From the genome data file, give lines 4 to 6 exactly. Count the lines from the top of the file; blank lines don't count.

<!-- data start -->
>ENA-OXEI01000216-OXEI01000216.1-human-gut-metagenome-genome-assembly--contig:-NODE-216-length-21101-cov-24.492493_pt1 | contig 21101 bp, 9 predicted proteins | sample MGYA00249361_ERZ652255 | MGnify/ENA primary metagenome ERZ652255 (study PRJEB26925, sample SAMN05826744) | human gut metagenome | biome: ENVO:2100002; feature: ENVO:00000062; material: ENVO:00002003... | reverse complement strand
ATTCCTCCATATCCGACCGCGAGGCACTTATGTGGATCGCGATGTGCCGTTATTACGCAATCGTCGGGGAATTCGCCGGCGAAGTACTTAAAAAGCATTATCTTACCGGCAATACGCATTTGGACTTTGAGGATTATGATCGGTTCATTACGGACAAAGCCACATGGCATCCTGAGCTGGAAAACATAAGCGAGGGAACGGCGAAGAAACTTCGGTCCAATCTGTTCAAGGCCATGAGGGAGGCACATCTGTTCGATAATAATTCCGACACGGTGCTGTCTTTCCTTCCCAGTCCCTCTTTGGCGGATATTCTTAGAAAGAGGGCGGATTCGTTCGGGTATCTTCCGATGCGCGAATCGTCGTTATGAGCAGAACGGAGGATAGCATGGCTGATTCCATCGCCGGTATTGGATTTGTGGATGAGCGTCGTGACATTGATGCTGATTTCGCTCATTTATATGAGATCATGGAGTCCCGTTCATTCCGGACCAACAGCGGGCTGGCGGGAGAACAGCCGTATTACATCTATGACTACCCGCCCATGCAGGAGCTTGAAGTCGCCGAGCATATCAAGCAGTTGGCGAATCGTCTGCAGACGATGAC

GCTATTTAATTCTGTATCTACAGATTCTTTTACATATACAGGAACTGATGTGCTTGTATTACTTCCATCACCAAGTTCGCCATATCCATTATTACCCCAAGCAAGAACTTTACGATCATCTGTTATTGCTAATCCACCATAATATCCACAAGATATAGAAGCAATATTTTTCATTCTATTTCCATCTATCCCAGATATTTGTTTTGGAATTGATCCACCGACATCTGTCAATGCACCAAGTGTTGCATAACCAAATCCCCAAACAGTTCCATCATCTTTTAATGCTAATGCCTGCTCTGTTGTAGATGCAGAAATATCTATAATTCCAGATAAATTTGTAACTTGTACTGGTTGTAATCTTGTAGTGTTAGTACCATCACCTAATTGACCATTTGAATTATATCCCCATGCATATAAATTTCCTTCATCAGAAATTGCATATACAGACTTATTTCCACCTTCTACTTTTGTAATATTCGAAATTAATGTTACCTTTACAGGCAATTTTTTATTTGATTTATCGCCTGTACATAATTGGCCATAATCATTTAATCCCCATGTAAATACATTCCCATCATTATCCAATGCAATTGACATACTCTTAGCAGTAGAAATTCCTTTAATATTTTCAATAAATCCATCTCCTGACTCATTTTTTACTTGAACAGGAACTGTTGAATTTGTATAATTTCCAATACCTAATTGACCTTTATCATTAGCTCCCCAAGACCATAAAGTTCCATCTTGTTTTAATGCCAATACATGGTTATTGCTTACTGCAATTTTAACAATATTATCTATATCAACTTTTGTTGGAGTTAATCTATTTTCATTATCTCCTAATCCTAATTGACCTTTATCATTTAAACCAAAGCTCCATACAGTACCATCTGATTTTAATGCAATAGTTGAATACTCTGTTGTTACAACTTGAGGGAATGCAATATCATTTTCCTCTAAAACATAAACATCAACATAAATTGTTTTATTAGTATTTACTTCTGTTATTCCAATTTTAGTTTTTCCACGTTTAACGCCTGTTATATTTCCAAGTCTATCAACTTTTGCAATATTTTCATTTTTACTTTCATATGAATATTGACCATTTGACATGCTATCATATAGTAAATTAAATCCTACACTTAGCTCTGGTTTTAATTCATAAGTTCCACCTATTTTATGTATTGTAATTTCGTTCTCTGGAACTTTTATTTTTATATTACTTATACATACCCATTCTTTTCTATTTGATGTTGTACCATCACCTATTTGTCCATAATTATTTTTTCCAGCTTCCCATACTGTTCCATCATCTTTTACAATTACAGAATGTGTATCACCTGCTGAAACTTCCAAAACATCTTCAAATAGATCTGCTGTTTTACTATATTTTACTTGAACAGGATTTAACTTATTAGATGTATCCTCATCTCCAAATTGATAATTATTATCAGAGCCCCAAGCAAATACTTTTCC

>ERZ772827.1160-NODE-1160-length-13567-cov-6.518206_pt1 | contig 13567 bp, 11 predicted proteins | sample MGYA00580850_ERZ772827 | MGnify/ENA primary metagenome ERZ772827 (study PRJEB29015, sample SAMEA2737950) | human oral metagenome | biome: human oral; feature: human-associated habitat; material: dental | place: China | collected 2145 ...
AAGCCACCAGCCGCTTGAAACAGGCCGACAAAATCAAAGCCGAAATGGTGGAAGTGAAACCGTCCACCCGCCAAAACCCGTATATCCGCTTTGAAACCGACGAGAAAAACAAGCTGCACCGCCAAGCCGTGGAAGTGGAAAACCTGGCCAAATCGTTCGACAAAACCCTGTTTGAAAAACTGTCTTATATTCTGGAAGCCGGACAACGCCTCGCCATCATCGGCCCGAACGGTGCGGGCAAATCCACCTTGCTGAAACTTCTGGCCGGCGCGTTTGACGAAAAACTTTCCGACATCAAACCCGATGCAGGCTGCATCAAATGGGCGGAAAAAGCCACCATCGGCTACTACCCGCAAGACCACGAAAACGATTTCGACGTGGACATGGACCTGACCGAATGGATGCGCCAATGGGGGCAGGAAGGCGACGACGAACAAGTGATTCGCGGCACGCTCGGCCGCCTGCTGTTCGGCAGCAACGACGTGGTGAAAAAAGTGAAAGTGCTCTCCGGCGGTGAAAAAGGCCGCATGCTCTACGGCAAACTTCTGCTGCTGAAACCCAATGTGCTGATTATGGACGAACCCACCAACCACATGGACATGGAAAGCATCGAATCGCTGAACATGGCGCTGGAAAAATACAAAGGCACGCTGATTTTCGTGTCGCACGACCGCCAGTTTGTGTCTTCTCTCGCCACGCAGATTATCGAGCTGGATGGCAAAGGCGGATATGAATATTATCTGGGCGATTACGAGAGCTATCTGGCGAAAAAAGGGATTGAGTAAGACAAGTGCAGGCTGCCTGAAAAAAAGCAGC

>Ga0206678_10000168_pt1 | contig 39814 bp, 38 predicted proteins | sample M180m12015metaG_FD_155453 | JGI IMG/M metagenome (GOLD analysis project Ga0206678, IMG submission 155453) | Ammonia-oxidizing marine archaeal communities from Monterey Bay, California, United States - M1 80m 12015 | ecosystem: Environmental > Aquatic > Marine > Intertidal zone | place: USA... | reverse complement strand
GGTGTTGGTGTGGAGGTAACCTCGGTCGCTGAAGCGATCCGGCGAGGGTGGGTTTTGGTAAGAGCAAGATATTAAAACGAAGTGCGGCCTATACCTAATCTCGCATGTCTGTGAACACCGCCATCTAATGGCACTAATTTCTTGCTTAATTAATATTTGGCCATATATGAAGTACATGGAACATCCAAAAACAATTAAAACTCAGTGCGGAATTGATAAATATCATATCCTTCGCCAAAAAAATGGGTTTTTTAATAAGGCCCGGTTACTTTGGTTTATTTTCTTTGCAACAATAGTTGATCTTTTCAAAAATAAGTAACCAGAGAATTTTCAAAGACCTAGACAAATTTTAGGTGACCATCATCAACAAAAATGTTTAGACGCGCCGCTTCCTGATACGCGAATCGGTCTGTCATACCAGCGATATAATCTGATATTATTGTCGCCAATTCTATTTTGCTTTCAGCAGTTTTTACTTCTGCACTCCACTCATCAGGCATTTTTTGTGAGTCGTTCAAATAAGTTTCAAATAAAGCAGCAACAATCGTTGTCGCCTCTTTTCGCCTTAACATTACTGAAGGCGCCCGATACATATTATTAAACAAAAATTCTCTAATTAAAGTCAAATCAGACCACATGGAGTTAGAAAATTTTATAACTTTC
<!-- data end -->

>ERZ772827.1160-NODE-1160-length-13567-cov-6.518206_pt1 | contig 13567 bp, 11 predicted proteins | sample MGYA00580850_ERZ772827 | MGnify/ENA primary metagenome ERZ772827 (study PRJEB29015, sample SAMEA2737950) | human oral metagenome | biome: human oral; feature: human-associated habitat; material: dental | place: China | collected 2145 ...
AAGCCACCAGCCGCTTGAAACAGGCCGACAAAATCAAAGCCGAAATGGTGGAAGTGAAACCGTCCACCCGCCAAAACCCGTATATCCGCTTTGAAACCGACGAGAAAAACAAGCTGCACCGCCAAGCCGTGGAAGTGGAAAACCTGGCCAAATCGTTCGACAAAACCCTGTTTGAAAAACTGTCTTATATTCTGGAAGCCGGACAACGCCTCGCCATCATCGGCCCGAACGGTGCGGGCAAATCCACCTTGCTGAAACTTCTGGCCGGCGCGTTTGACGAAAAACTTTCCGACATCAAACCCGATGCAGGCTGCATCAAATGGGCGGAAAAAGCCACCATCGGCTACTACCCGCAAGACCACGAAAACGATTTCGACGTGGACATGGACCTGACCGAATGGATGCGCCAATGGGGGCAGGAAGGCGACGACGAACAAGTGATTCGCGGCACGCTCGGCCGCCTGCTGTTCGGCAGCAACGACGTGGTGAAAAAAGTGAAAGTGCTCTCCGGCGGTGAAAAAGGCCGCATGCTCTACGGCAAACTTCTGCTGCTGAAACCCAATGTGCTGATTATGGACGAACCCACCAACCACATGGACATGGAAAGCATCGAATCGCTGAACATGGCGCTGGAAAAATACAAAGGCACGCTGATTTTCGTGTCGCACGACCGCCAGTTTGTGTCTTCTCTCGCCACGCAGATTATCGAGCTGGATGGCAAAGGCGGATATGAATATTATCTGGGCGATTACGAGAGCTATCTGGCGAAAAAAGGGATTGAGTAAGACAAGTGCAGGCTGCCTGAAAAAAAGCAGC

>Ga0206678_10000168_pt1 | contig 39814 bp, 38 predicted proteins | sample M180m12015metaG_FD_155453 | JGI IMG/M metagenome (GOLD analysis project Ga0206678, IMG submission 155453) | Ammonia-oxidizing marine archaeal communities from Monterey Bay, California, United States - M1 80m 12015 | ecosystem: Environmental > Aquatic > Marine > Intertidal zone | place: USA... | reverse complement strand